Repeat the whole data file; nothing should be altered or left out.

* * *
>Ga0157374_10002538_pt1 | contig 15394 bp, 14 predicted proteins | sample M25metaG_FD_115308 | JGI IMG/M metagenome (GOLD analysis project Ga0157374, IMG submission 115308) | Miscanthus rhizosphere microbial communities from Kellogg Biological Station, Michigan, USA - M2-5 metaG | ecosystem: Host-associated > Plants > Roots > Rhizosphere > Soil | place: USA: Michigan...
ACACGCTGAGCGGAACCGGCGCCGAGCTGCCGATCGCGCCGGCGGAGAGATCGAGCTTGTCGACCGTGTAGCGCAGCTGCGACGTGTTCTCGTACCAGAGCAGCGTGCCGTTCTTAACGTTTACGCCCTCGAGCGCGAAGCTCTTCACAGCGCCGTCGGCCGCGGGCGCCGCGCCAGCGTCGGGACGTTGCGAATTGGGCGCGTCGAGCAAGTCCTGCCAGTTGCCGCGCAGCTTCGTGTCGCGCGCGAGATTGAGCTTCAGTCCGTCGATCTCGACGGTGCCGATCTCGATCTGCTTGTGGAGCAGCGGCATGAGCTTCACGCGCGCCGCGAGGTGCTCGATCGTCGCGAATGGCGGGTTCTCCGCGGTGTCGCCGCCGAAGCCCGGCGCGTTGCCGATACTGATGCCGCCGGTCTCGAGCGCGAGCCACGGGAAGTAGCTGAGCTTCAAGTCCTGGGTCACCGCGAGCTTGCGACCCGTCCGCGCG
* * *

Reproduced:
>Ga0157374_10002538_pt1 | contig 15394 bp, 14 predicted proteins | sample M25metaG_FD_115308 | JGI IMG/M metagenome (GOLD analysis project Ga0157374, IMG submission 115308) | Miscanthus rhizosphere microbial communities from Kellogg Biological Station, Michigan, USA - M2-5 metaG | ecosystem: Host-associated > Plants > Roots > Rhizosphere > Soil | place: USA: Michigan...
ACACGCTGAGCGGAACCGGCGCCGAGCTGCCGATCGCGCCGGCGGAGAGATCGAGCTTGTCGACCGTGTAGCGCAGCTGCGACGTGTTCTCGTACCAGAGCAGCGTGCCGTTCTTAACGTTTACGCCCTCGAGCGCGAAGCTCTTCACAGCGCCGTCGGCCGCGGGCGCCGCGCCAGCGTCGGGACGTTGCGAATTGGGCGCGTCGAGCAAGTCCTGCCAGTTGCCGCGCAGCTTCGTGTCGCGCGCGAGATTGAGCTTCAGTCCGTCGATCTCGACGGTGCCGATCTCGATCTGCTTGTGGAGCAGCGGCATGAGCTTCACGCGCGCCGCGAGGTGCTCGATCGTCGCGAATGGCGGGTTCTCCGCGGTGTCGCCGCCGAAGCCCGGCGCGTTGCCGATACTGATGCCGCCGGTCTCGAGCGCGAGCCACGGGAAGTAGCTGAGCTTCAAGTCCTGGGTCACCGCGAGCTTGCGACCCGTCCGCGCG